Today, thanks to the concerted efforts of MOPAWI and MASTA, a coalition of Miskito leaders, in mobilizing the region's indigenous peoples, a series of community-based federaciones have been established in la Mosquitia, each federation made up of 10-20 closely linked communities. The federations together comprise a single confederation of indigenous peoples. With support from LightHawk's la Mosquitia project, this unification and empowering process has been carried several steps further. Not only the community-based federations, but also the majority of indigenous political groups, national development organizations, and representatives of government agencies have formed CODIMMA. This regional commission will serve as a forum for interchange of information and ideas, as a means to monitor activities within the region, and will eventually constitute a decision-making authority for all proposed development schemes within la Mosquitia. The commission provides the means for the original inhabitants of la Mosquitia to be pro-active in determining the fate of their traditional lands and resources.
During its first three meetings (August, September & October, 1994), CODIMMA established a broad and inclusive membership, created a Board of Directors, and outlined its objectives. The primary focus of the commission is appropriate and sustainable development of the region and its natural resources, with a strong emphasis on resources conservation. LightHawk has been asked to help provide basic ecological and information on the region's diverse and unexplored forests, wetlands and coasted ecosystems for better management of these still intact and biologically rich environments, and their abundant wildlife inhabitants.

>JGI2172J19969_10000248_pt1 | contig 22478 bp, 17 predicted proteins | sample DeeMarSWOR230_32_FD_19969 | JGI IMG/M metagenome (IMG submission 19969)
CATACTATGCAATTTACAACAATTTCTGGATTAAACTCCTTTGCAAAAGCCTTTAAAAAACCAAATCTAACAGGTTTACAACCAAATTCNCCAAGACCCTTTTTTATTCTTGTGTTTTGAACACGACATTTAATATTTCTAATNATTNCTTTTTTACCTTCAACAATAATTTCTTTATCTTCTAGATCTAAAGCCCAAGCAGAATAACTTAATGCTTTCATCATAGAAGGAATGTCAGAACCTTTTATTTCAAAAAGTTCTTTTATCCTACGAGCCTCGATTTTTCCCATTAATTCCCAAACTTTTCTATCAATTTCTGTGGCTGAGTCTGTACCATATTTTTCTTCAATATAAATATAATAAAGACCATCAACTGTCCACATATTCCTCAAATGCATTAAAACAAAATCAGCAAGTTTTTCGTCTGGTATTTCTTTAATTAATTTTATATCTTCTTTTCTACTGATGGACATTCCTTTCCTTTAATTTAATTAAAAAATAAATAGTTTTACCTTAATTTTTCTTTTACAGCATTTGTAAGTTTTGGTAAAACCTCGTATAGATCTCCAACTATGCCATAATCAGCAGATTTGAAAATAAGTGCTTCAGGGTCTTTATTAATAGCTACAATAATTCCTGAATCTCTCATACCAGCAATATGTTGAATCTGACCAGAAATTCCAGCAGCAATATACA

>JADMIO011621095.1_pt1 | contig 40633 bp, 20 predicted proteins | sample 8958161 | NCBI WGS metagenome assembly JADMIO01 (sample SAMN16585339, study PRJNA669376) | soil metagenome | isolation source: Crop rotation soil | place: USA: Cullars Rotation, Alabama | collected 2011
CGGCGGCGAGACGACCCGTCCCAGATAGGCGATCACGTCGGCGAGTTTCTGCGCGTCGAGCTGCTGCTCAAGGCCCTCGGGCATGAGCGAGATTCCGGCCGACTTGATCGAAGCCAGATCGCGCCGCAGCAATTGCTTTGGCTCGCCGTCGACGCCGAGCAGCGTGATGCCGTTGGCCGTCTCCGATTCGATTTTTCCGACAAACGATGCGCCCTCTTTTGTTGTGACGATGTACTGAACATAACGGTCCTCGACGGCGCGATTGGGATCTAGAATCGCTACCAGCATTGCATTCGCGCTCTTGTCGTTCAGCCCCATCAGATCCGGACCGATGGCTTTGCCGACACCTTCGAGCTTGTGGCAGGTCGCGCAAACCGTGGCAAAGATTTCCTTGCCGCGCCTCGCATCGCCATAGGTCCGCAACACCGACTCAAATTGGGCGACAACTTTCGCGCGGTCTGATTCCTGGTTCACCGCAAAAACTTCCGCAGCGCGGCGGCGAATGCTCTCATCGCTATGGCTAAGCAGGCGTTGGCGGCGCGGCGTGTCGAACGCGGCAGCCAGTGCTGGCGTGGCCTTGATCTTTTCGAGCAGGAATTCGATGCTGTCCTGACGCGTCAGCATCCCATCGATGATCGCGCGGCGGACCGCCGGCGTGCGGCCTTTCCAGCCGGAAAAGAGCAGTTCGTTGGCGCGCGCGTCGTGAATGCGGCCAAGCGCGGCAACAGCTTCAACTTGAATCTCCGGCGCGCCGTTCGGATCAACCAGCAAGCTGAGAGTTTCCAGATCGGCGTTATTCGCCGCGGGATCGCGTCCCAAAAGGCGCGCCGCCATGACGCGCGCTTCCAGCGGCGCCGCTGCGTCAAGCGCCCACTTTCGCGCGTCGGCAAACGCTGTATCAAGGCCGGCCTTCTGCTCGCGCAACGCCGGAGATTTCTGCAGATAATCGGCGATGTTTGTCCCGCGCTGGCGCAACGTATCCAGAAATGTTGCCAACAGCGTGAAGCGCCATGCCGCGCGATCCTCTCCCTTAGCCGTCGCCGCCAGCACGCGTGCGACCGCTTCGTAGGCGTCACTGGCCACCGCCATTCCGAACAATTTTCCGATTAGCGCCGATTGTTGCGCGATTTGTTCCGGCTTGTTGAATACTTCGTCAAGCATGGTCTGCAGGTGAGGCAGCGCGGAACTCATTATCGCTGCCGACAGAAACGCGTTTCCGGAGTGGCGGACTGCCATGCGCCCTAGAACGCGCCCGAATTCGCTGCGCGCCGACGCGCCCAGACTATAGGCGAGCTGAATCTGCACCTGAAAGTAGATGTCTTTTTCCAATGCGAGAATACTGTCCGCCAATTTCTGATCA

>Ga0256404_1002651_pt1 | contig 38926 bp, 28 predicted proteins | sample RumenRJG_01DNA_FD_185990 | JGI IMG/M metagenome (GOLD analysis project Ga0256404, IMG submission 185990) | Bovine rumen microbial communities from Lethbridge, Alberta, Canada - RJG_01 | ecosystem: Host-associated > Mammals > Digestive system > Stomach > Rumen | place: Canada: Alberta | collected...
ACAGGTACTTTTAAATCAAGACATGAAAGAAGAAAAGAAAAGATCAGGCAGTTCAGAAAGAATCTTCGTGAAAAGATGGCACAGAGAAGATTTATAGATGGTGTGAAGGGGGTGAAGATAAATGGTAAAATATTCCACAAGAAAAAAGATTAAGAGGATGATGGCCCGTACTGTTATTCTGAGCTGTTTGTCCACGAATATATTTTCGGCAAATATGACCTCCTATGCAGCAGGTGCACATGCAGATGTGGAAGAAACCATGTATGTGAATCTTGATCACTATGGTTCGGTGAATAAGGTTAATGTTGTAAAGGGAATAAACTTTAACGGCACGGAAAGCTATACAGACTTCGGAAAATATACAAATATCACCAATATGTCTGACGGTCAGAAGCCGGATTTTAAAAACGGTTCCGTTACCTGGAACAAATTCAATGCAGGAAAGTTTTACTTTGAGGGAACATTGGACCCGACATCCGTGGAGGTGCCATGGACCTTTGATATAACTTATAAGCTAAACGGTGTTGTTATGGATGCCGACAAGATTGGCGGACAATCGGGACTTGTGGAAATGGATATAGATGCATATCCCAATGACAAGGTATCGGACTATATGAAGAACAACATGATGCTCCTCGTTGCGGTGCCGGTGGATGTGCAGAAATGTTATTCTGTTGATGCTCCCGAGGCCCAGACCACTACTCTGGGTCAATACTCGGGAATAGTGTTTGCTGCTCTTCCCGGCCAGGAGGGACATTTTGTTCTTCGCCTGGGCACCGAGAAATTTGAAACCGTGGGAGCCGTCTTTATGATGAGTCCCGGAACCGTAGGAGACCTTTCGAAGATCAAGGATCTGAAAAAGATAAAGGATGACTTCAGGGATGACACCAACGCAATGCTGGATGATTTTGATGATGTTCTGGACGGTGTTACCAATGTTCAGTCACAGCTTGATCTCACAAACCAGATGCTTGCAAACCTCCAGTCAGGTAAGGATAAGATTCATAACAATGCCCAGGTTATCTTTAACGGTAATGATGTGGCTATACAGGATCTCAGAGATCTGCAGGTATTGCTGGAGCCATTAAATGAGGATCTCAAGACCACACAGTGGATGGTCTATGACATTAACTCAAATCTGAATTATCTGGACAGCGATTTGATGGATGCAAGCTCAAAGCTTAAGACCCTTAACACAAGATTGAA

A primary objective of CODIMM is to undertake a comprehensive land tenure study, mapping effort and land legalization project for the region's indigenous communities. The communities are threatened by an ever-expanding colonization front of ladino peasants, or campesinos, encroaching from the west and south into the borders of indigenous lands The rapidly growing campensino population constitutes the most potent and destructive invasion of indigenous groups (e.g. Comite para Vifilancia de la Tierra, CVT), the forestry agency (COHDEFOR), Peace Corps volunteers and Vecinos Mundiales have joined forces to monitor and focus international attention on the cancerous invasion of colonists into indigenous lands of la Mosquitia. LightHwak will engage its new "multi-spectral mapping system," a valuable technological tool comprised of an array of digital video cameras and onboard computer mounted into its own aircraft, to produce a preliminary map of the extent of the colonization front.
LightHawk has envisioned extending the scope of regional input into resource decision making to an international level, by bringing CODIMMA and its Miskito counterparts from Nicaragua together to discuss binational issues of mutual concern. LightHawk sponsored the first exchange of Miskito resource managers between the delegation from the Honduran Mosquitia visited Puerto Cabezas on the Atlantic Coast of Nicaragua to discuss natural resource planning with a regional conservation commission for the Miskito Cays Biological Reserve, an extensive protected area that includes portions of the northeast coast and the Miskito Cays Further binational exchanges targeting conservation issues within the whole of la Mosquitia are planned under LightHawk's expanded program in the region.
Article copyright Cultural Survival, Inc.